Help potential customers truly appreciate your value with this quippy, sticky marketing framework
☝️ via Silicon Valley Dictionary
X for Y!
- WeWork for Quilting Studios
- DoorDash for Dog Groomers
- Fiverr for investment strategy
Technically these are analogies, and they are the startup world's favorite way to describe what a business does and what value they bring to the table. Why?
X for Y is concise.
Less is more! The X for Y framework necessarily forces you to boil your value proposition down into 3(!) words. It's hard to get much more concise while also conveying valuable information.
X for Y positions you in good company!
Who doesn't want to be compared to Uber, or Oprah, or Joe Rogan, or Etsy, or Airbnb! X for Y comparisons call to mind greatness. Associate yourself with people, products, and companies that your customers already love.
X for Y is easy to understand.
Most people have are at least vaguely familiar with Chipotle (and some of us are very familiar indeed) so saying "Chipotle for Poke Bowls" is pretty clear to most people who like poke bowls. X for Ys are a shortcut, quickly relating your product or service to an experience they already appreciate.
How not to use X for Y
Andrew Chen - who writes a really smart newsletter on, in his words "startups, growth, metrics, and network effects" - cautions against using broken metaphors. It's easy to say your study tool is like "Jillian Michaels for exam training" but the customer's first question will almost always be "like how?" and you should be prepared to back up your X for Y comparison with some actual similarities. Don't force it!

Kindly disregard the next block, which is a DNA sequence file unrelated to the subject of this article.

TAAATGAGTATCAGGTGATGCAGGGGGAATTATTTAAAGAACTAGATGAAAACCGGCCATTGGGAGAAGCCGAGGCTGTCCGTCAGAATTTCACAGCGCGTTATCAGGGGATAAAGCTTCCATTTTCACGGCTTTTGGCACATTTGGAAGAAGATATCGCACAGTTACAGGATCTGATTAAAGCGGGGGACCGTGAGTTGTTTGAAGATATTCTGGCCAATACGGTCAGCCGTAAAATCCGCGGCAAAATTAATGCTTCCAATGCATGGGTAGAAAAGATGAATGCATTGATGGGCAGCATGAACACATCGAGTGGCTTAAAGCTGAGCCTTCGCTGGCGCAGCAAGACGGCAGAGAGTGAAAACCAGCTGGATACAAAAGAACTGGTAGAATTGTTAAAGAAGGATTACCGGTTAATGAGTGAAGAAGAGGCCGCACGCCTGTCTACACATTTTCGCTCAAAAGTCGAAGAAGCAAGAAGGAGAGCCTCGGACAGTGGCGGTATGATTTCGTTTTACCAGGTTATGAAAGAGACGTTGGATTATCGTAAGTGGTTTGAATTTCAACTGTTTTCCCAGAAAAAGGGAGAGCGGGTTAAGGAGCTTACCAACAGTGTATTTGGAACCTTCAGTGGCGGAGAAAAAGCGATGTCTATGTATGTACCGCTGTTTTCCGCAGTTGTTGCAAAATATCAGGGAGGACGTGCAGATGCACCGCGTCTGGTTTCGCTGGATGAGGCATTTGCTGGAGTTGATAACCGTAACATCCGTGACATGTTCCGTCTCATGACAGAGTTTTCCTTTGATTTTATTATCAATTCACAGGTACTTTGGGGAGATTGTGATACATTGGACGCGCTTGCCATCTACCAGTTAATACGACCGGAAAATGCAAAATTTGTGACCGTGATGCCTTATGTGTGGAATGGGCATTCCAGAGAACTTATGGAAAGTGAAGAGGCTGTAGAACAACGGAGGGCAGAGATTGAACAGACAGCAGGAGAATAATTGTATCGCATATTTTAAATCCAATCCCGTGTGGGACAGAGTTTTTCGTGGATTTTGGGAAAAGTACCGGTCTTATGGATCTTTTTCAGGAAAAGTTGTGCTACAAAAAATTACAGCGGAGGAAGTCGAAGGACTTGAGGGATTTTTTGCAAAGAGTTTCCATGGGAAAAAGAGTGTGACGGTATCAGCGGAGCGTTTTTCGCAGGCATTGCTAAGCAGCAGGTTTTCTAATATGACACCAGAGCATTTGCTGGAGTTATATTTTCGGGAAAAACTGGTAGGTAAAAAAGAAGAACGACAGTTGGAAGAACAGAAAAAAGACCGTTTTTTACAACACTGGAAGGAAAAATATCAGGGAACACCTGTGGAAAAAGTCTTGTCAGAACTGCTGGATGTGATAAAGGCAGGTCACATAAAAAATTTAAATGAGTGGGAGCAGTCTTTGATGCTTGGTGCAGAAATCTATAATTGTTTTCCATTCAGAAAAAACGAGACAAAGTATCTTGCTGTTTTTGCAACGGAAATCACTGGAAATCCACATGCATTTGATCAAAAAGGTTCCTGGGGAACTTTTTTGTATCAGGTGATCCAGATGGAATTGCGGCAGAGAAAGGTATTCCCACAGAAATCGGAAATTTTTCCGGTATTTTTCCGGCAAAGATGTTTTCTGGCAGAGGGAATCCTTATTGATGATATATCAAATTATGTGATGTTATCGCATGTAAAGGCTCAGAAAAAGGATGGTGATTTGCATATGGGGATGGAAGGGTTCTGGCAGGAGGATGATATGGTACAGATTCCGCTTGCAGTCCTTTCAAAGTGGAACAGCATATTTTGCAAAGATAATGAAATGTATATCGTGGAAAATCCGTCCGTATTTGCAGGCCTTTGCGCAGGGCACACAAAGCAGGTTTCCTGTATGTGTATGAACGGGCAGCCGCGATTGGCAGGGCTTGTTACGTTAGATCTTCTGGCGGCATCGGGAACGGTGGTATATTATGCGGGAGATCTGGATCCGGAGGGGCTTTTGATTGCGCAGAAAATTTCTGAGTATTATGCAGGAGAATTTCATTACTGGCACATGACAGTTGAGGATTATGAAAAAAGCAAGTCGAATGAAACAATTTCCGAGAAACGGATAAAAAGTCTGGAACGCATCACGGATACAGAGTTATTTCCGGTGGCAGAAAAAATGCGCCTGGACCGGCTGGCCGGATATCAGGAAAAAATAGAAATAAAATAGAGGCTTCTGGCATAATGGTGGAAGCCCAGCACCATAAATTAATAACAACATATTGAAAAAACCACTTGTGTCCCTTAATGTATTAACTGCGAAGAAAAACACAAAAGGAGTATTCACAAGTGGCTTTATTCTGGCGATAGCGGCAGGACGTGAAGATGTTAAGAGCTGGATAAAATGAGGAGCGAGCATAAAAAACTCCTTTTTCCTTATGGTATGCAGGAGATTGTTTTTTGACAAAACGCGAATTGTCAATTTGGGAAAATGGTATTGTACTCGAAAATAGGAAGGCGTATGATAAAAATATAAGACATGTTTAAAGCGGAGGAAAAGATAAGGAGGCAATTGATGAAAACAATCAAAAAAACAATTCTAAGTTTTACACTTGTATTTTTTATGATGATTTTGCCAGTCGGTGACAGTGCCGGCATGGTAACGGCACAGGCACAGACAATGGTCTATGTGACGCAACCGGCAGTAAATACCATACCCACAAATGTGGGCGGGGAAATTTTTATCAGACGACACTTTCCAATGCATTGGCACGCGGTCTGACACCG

You can use X for Y for any product, service, or business.
Depending on your business model, it might require a little more creativity, but there is really no limit or rubric that you have to stick to when using the X for Y frame. In fact, it may help to look outside your own domain for good analogies. A service can be used to describe a product. A marketplace can be used to describe a service. Even a specific feature of a specific product, service, or marketplace can be used to describe a more novel and unique type of offering.
Have fun with it, but remember the goal is to articulate value. Sure it's even better if you manage to intrigue, impress, and inspire potential customers with a pithy X for Y, but at the end of the day people pay for value and that's what you most need to associate with your brand or business.
Let's hear it?